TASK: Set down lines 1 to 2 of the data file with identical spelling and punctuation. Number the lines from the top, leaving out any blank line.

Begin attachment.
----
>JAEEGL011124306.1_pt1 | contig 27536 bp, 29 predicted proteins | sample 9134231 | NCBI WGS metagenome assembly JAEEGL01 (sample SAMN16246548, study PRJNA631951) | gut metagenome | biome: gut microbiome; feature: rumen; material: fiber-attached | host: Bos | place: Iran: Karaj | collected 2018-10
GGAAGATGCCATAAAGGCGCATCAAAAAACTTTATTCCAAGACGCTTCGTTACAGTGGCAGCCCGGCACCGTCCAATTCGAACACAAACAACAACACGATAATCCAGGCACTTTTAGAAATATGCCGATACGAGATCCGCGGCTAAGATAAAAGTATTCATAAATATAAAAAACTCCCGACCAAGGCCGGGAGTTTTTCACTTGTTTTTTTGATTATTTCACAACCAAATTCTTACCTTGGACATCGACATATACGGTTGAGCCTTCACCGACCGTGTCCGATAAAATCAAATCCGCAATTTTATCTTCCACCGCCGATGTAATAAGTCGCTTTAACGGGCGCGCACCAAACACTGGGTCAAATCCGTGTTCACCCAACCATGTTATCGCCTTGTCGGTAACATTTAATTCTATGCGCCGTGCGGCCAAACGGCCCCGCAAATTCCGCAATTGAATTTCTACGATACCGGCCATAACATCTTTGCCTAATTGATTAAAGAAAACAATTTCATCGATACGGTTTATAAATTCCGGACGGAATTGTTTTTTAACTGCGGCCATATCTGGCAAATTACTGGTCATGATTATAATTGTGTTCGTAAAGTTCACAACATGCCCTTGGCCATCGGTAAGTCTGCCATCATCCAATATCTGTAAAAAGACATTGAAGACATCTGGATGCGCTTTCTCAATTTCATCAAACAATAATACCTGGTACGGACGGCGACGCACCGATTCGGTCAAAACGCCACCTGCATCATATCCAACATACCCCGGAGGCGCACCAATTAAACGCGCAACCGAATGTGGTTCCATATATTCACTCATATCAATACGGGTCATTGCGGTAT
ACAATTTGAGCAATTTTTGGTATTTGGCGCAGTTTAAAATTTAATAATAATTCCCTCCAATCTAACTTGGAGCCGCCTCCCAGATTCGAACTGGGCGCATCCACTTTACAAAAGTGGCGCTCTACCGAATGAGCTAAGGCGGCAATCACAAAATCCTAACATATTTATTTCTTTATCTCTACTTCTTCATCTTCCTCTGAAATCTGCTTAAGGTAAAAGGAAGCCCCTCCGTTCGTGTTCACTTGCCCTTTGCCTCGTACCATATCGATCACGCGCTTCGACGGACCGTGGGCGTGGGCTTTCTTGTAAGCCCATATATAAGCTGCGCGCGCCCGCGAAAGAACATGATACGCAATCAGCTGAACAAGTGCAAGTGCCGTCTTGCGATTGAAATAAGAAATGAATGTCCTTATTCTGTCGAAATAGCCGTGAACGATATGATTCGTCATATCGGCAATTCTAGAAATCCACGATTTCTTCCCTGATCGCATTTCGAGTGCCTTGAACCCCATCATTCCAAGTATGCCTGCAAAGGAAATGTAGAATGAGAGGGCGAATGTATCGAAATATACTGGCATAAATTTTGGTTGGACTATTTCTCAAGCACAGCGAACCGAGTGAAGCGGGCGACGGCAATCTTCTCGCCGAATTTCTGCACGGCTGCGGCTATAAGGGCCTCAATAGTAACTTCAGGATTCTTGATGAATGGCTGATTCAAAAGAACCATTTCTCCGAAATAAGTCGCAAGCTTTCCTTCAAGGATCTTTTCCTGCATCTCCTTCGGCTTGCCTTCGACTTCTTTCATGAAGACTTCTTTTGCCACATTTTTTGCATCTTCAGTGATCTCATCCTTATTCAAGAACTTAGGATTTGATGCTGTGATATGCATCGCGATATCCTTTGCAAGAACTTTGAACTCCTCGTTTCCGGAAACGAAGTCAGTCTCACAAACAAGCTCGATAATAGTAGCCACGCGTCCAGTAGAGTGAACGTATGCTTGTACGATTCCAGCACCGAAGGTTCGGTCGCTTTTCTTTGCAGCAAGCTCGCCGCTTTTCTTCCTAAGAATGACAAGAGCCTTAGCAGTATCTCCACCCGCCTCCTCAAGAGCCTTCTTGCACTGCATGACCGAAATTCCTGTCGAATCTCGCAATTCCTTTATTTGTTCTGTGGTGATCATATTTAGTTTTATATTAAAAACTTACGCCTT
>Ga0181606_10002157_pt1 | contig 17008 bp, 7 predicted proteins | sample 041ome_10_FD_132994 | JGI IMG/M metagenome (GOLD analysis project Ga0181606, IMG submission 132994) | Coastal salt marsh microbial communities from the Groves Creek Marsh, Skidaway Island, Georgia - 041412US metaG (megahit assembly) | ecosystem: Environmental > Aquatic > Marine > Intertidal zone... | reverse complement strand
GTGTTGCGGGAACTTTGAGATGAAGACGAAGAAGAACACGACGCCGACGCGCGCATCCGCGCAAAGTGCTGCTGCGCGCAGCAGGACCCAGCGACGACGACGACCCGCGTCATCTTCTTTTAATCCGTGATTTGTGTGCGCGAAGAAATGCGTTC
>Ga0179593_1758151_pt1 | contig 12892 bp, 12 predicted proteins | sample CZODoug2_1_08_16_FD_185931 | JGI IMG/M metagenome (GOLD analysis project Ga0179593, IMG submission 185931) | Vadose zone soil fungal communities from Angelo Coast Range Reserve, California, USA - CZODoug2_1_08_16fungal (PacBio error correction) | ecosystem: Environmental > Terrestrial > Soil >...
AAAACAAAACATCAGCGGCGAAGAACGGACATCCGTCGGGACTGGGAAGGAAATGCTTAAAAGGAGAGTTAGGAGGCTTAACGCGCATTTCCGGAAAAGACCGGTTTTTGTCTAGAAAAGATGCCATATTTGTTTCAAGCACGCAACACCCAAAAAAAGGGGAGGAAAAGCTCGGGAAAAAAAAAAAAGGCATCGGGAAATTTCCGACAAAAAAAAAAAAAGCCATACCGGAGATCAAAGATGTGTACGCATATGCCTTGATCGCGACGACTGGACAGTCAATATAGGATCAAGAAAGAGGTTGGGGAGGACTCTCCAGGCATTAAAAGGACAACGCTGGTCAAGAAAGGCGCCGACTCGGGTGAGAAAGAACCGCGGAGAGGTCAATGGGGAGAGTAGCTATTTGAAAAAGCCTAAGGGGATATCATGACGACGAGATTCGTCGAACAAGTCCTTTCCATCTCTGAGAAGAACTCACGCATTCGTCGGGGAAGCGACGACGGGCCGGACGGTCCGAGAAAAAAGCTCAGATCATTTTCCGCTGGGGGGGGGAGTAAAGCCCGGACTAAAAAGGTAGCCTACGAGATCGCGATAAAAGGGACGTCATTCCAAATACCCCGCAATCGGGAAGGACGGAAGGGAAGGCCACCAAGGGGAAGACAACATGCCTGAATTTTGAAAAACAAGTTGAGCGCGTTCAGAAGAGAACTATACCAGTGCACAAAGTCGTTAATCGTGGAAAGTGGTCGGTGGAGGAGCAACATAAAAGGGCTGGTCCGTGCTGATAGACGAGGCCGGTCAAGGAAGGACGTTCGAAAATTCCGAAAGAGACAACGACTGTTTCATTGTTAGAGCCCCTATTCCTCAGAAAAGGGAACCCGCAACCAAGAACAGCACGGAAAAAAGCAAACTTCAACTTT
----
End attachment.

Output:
>JAEEGL011124306.1_pt1 | contig 27536 bp, 29 predicted proteins | sample 9134231 | NCBI WGS metagenome assembly JAEEGL01 (sample SAMN16246548, study PRJNA631951) | gut metagenome | biome: gut microbiome; feature: rumen; material: fiber-attached | host: Bos | place: Iran: Karaj | collected 2018-10
GGAAGATGCCATAAAGGCGCATCAAAAAACTTTATTCCAAGACGCTTCGTTACAGTGGCAGCCCGGCACCGTCCAATTCGAACACAAACAACAACACGATAATCCAGGCACTTTTAGAAATATGCCGATACGAGATCCGCGGCTAAGATAAAAGTATTCATAAATATAAAAAACTCCCGACCAAGGCCGGGAGTTTTTCACTTGTTTTTTTGATTATTTCACAACCAAATTCTTACCTTGGACATCGACATATACGGTTGAGCCTTCACCGACCGTGTCCGATAAAATCAAATCCGCAATTTTATCTTCCACCGCCGATGTAATAAGTCGCTTTAACGGGCGCGCACCAAACACTGGGTCAAATCCGTGTTCACCCAACCATGTTATCGCCTTGTCGGTAACATTTAATTCTATGCGCCGTGCGGCCAAACGGCCCCGCAAATTCCGCAATTGAATTTCTACGATACCGGCCATAACATCTTTGCCTAATTGATTAAAGAAAACAATTTCATCGATACGGTTTATAAATTCCGGACGGAATTGTTTTTTAACTGCGGCCATATCTGGCAAATTACTGGTCATGATTATAATTGTGTTCGTAAAGTTCACAACATGCCCTTGGCCATCGGTAAGTCTGCCATCATCCAATATCTGTAAAAAGACATTGAAGACATCTGGATGCGCTTTCTCAATTTCATCAAACAATAATACCTGGTACGGACGGCGACGCACCGATTCGGTCAAAACGCCACCTGCATCATATCCAACATACCCCGGAGGCGCACCAATTAAACGCGCAACCGAATGTGGTTCCATATATTCACTCATATCAATACGGGTCATTGCGGTAT